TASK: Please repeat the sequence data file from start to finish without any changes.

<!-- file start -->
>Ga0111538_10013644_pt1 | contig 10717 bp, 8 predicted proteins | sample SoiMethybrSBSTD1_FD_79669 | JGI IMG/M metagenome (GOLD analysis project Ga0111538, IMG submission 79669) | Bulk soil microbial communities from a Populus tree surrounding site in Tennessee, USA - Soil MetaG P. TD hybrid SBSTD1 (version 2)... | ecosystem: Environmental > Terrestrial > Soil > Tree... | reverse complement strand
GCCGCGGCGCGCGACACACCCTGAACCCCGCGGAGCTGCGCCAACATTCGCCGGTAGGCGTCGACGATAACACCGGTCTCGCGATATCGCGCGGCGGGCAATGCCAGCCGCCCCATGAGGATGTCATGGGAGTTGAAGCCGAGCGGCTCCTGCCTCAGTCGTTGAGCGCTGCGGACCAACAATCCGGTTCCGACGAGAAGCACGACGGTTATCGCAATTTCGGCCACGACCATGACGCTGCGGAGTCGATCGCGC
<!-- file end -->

>Ga0111538_10013644_pt1 | contig 10717 bp, 8 predicted proteins | sample SoiMethybrSBSTD1_FD_79669 | JGI IMG/M metagenome (GOLD analysis project Ga0111538, IMG submission 79669) | Bulk soil microbial communities from a Populus tree surrounding site in Tennessee, USA - Soil MetaG P. TD hybrid SBSTD1 (version 2)... | ecosystem: Environmental > Terrestrial > Soil > Tree... | reverse complement strand
GCCGCGGCGCGCGACACACCCTGAACCCCGCGGAGCTGCGCCAACATTCGCCGGTAGGCGTCGACGATAACACCGGTCTCGCGATATCGCGCGGCGGGCAATGCCAGCCGCCCCATGAGGATGTCATGGGAGTTGAAGCCGAGCGGCTCCTGCCTCAGTCGTTGAGCGCTGCGGACCAACAATCCGGTTCCGACGAGAAGCACGACGGTTATCGCAATTTCGGCCACGACCATGACGCTGCGGAGTCGATCGCGC